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  • oak, ash, elm, &c.; the articles FIR and Pine treat of two large groups of conifers; general information is provided by the articles Plants and Gymnosperms; tree cultivation will be found under Forests And Forestry and Horticulture; and the various types of tree whose wood is useful for practical purposes under Timber.

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  • Gymnosperms were the highest types of plants.

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  • As in other parts of the earth, the Triassic was the age of gymnosperms, which were represented by diverse types.

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  • Its use with any approach to its modern scope only became possible after Robert Brown had established in 1827 the existence of truly naked seeds in the Cycadeae and Coniferae, entitling them to be correctly called Gymnosperms. From that time onwards, so long as these Gymnosperms were, as was usual, reckoned as dicotyledonous flowering plants, the term Angiosperm was used antithetically by botanical writers, but with varying limitation, as a group-name for other dicotyledonous plants.

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  • The advent in 1351 of Hofmeister's brilliant discovery of the changes proceeding in the embryo-sac of flowering plants, and his determination of the correct relationships of these with the Cryptogamia, fixed the true position of Gymnosperms as a class distinct from Dicotyledons, and the term Angiosperm then gradually came to be accepted as the suitable designation for the whole of the flowering plants other than Gymnosperms, and as including therefore the classes of Dicotyledons and Monocotyledons.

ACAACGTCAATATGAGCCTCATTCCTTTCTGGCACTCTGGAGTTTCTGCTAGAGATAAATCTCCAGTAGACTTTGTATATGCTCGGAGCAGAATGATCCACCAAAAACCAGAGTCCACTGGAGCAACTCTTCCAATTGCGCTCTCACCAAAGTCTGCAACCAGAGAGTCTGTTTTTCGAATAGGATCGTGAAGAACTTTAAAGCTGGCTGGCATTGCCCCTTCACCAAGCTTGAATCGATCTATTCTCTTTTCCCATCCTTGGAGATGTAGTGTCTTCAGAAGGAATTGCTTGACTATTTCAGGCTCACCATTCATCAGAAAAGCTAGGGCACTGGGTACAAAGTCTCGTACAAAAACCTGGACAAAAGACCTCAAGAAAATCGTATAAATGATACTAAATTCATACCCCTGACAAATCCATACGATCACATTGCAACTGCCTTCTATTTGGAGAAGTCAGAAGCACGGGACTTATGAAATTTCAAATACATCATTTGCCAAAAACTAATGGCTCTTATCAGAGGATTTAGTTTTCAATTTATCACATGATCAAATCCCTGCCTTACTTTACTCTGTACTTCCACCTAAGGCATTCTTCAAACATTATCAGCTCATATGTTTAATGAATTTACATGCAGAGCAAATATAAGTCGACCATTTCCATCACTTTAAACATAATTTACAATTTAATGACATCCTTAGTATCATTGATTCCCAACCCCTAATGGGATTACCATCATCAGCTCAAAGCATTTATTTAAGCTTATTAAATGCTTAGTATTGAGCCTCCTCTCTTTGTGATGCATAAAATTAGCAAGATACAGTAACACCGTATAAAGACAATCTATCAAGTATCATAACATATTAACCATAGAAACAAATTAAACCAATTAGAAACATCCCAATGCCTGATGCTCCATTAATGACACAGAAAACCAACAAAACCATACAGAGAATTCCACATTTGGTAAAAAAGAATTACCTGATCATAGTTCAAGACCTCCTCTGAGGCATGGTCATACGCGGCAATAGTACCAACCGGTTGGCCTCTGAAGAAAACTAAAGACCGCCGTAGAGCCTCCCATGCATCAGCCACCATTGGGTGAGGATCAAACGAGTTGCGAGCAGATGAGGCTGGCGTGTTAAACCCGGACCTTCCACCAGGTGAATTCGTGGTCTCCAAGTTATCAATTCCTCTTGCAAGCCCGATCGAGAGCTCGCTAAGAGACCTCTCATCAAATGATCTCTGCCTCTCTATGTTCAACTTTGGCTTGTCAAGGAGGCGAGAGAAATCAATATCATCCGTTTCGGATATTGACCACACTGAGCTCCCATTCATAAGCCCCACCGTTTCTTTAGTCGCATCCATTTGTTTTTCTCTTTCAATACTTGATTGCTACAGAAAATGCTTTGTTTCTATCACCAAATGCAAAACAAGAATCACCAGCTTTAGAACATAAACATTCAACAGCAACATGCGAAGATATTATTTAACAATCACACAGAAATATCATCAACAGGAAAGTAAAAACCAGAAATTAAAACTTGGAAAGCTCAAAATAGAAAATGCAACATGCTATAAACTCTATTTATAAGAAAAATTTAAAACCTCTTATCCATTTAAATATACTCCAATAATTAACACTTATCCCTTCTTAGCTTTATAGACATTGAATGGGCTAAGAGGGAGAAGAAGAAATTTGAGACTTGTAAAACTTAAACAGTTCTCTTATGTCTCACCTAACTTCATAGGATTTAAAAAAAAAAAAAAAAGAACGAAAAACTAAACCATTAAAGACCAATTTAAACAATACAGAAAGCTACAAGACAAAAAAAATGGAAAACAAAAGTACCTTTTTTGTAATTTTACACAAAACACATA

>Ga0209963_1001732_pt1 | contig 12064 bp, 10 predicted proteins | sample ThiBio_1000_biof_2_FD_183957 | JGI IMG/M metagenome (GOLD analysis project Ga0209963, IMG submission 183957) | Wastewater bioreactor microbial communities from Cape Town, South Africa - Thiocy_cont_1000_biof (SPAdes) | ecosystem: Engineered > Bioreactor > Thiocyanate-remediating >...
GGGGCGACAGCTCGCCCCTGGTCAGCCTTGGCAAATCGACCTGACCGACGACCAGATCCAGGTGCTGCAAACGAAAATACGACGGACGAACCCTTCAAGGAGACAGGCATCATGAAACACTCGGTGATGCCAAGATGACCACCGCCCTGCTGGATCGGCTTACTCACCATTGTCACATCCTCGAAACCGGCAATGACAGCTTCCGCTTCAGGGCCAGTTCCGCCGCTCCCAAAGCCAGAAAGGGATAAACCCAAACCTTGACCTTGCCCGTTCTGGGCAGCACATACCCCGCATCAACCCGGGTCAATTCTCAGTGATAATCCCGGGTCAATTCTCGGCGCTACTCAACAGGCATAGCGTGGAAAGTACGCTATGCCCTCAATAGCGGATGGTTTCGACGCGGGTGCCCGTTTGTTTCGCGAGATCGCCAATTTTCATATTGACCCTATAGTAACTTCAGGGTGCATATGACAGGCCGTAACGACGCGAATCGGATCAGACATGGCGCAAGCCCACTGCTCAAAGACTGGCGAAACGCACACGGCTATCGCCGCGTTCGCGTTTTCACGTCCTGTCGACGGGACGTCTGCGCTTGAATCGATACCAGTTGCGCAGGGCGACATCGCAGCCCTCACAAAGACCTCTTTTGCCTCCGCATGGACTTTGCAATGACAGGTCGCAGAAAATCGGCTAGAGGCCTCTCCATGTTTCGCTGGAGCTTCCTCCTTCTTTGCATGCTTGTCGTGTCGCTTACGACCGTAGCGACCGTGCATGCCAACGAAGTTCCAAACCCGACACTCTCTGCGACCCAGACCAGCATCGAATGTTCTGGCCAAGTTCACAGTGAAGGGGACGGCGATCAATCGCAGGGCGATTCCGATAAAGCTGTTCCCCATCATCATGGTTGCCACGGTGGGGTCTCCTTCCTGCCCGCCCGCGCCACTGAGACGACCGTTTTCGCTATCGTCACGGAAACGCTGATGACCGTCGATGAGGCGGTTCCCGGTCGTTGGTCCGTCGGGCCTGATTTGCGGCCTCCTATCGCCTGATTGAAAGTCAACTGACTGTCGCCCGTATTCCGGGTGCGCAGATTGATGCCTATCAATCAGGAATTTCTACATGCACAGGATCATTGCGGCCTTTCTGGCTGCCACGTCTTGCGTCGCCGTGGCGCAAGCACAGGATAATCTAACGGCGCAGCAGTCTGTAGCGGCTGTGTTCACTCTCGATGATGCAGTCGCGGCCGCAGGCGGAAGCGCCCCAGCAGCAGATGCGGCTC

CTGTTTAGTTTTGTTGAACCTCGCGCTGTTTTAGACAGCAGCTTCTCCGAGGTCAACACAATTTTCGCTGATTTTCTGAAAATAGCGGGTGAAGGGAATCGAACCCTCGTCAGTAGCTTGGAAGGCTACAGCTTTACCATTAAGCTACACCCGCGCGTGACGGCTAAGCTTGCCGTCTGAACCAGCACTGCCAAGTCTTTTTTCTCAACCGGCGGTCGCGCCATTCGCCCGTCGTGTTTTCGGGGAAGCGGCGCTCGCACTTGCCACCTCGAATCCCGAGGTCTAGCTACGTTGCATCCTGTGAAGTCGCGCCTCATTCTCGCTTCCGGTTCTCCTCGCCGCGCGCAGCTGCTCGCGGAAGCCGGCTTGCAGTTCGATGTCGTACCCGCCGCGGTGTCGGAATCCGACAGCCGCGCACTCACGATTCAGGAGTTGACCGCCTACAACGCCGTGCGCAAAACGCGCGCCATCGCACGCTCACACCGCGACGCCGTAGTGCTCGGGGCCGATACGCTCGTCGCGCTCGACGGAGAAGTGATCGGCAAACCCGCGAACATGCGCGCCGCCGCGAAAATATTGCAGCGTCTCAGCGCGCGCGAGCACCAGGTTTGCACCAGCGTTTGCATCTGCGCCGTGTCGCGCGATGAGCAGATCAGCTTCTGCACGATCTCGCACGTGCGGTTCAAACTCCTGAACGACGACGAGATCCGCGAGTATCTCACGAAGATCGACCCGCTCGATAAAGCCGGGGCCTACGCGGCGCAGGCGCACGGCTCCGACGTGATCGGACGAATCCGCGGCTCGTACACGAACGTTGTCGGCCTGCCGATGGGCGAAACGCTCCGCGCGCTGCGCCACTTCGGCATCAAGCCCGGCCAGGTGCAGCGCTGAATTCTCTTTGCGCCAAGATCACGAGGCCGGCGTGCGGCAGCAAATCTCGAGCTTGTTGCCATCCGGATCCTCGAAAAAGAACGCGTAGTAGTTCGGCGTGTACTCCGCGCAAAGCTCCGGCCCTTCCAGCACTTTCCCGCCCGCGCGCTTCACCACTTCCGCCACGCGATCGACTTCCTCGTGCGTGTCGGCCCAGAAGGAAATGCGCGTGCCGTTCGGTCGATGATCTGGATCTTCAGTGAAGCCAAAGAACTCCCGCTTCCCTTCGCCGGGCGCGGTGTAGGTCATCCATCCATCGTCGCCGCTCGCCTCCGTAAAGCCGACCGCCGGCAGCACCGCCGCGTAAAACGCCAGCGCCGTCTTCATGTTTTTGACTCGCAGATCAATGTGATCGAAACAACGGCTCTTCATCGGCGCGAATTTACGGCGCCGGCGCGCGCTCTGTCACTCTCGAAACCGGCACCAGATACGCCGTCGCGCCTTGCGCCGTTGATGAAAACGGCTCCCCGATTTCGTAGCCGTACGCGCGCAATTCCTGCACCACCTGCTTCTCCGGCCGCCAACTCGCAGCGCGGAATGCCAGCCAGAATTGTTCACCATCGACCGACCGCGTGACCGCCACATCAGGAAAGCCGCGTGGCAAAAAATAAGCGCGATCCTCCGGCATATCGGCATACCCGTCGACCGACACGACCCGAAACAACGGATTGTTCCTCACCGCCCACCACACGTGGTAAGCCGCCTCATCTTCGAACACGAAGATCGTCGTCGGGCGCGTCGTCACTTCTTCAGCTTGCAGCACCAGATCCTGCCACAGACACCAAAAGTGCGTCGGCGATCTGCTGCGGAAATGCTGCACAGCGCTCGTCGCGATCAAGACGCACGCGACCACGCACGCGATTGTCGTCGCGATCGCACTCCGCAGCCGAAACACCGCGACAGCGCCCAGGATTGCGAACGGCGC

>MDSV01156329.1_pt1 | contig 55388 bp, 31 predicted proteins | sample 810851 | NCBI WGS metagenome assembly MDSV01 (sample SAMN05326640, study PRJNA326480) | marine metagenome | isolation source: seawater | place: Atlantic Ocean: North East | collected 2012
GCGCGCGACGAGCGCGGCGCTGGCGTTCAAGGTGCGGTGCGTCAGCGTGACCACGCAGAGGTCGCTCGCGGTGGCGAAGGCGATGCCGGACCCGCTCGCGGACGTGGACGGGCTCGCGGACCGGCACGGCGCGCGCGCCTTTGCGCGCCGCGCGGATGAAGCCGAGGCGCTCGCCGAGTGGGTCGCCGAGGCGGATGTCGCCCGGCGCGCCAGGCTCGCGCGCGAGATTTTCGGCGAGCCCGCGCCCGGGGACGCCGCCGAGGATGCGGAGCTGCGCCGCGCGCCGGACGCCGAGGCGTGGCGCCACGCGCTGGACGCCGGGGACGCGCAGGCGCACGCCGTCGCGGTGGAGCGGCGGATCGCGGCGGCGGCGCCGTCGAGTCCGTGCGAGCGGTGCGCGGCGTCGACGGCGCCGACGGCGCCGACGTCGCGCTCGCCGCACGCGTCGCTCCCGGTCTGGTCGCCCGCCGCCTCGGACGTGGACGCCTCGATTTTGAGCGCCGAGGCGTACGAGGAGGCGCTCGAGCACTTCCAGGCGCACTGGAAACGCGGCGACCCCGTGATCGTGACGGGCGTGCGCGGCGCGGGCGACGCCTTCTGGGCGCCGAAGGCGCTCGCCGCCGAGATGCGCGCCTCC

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  • Between these two extremes is every conceivable gradation, embracing aquatic and terrestrial herbs, creeping, erect or climbing in habit, shrubs and trees, and representing a much greater variety than is to be found in the other subdivision of seed-plants, the Gymnosperms.

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  • In internal structure also the variety of tissue-formation far exceeds that found in Gymnosperms (see Plants: Anatomy).